“As everyone here knows the monarch butterfly is the most iconic and beloved insect in the world,” said former first lady and UT Austin alumna Laura Bush in her keynote at the South-Central Monarch Symposium this Wednesday. “But sadly, there has been an 80 percent decline in the monarchs’ eastern population.”
Held at UT Austin’s internationally recognized botanical garden and plant conservation center, the Lady Bird Johnson Wildflower Center, this symposium brought together scientists, experts and leaders from many prominent organizations to share best practices for helping the disappearing monarchs.
In her speech, the former first lady called for everyone from homeowners to big corporations to join together to help save the state insect of Texas.
There are many challenges to monarch recovery, but one of the greatest is installing quality monarch habitat along their migration route through Texas. Planting and preserving abundant milkweed and nectar plants across the state is required for monarchs to thrive. The help of private landowners and urban dwellers is especially important.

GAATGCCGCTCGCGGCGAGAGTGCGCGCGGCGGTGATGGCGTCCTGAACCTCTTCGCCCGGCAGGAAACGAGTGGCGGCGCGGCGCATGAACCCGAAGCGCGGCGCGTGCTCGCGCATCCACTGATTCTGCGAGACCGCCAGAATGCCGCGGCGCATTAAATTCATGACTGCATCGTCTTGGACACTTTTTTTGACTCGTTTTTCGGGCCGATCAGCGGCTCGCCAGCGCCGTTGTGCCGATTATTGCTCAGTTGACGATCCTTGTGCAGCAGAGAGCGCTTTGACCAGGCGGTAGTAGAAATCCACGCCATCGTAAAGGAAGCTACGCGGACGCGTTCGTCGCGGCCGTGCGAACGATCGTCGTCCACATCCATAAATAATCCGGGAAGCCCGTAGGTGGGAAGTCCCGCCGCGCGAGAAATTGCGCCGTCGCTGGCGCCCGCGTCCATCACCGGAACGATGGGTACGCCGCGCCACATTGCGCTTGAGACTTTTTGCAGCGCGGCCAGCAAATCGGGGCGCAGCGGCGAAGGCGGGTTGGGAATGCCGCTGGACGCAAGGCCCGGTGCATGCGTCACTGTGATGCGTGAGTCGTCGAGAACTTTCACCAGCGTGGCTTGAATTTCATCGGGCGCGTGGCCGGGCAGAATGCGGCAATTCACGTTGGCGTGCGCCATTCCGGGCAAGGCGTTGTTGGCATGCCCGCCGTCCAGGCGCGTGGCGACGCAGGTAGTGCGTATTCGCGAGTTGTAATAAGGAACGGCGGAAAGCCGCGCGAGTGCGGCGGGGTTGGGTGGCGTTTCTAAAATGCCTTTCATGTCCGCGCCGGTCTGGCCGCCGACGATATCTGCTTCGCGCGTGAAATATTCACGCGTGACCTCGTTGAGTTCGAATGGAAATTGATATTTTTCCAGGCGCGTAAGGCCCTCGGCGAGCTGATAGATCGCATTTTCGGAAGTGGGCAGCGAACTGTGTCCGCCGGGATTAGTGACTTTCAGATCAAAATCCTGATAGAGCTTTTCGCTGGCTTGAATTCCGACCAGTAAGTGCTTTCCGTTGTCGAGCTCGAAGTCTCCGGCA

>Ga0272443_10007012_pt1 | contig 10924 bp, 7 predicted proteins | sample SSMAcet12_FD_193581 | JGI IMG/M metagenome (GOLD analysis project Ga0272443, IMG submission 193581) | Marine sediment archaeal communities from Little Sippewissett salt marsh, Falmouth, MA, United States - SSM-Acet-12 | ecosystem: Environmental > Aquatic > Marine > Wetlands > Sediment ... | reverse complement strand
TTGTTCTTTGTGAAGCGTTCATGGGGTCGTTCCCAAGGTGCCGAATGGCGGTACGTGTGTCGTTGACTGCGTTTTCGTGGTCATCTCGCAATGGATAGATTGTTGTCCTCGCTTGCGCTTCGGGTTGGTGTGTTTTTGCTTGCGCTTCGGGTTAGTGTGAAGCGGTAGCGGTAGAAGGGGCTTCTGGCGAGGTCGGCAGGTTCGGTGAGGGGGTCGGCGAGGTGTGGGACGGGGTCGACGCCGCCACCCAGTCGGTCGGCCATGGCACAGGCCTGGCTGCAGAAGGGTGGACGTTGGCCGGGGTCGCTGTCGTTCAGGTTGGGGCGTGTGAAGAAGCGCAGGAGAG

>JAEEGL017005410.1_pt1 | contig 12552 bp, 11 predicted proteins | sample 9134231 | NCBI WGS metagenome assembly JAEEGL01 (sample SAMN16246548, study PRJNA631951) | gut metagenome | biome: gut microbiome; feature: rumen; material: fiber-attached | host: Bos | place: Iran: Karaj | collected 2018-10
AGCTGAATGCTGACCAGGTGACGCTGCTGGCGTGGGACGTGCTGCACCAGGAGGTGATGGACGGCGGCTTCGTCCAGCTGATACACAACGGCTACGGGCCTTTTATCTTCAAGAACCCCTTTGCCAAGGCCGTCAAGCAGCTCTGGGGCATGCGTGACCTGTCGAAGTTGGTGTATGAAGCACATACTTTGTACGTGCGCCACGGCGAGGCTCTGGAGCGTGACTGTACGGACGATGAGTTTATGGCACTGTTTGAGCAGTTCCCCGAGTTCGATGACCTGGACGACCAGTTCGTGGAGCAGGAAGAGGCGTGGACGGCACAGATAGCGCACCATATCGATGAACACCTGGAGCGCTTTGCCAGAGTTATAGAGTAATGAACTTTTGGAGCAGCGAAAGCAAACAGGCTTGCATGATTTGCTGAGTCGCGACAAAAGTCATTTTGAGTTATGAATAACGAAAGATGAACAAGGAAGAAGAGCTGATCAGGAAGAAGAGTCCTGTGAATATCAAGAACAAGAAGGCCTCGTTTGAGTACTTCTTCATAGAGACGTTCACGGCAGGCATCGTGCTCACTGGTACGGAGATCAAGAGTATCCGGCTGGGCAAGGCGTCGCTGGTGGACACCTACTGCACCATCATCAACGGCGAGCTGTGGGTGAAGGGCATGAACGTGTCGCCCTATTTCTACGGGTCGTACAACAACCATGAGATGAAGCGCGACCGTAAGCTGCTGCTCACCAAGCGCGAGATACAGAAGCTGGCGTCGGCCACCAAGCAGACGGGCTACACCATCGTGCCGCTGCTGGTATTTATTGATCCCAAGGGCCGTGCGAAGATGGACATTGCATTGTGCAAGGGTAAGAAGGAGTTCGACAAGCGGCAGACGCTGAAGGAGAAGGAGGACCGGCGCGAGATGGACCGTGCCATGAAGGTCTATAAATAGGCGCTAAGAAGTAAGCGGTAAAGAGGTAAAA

The monarchs migrate thousands of miles between Mexico and Canada, passing through Texas. During this astonishingly long journey, they need places to rest and eat.
Texans who want to help power the migration can put their yards and patios to work to save the monarchs. Experts at the Wildflower Center say choosing the right plants can make a big difference.
Texans can power the migration by taking any one of these three steps:
- Planting or protecting native milkweeds.
- Planting or protecting nectar-rich wildflowers that bloom in spring.
- Planting or protecting nectar-rich wildflowers that bloom in fall.
The goal is to increase the monarch population to 225 million by 2020.
“We think there are about 150 million monarchs flying today. So, the goal is ambitious, representing a 50 percent increase in the current population,” says the former first lady.
Texan by Nature, a group founded by Bush, is partnering with organizations, experts and landowners as one of their key initiatives. They are helping to develop a collaborative conservation framework for creating sustainable habitats for the monarch butterfly in Texas.
“The beautiful monarch butterfly is a symbol of hope from Mexico to Canada. It unites us as a conservation community. Homeowners, ranchers, foresters, schools, parks and corporate complexes,” she said. “The choices we make now will shape the future for the next generation.”
Bush believes we need to follow the science and connect people from all walks of life if the monarch is going to survive.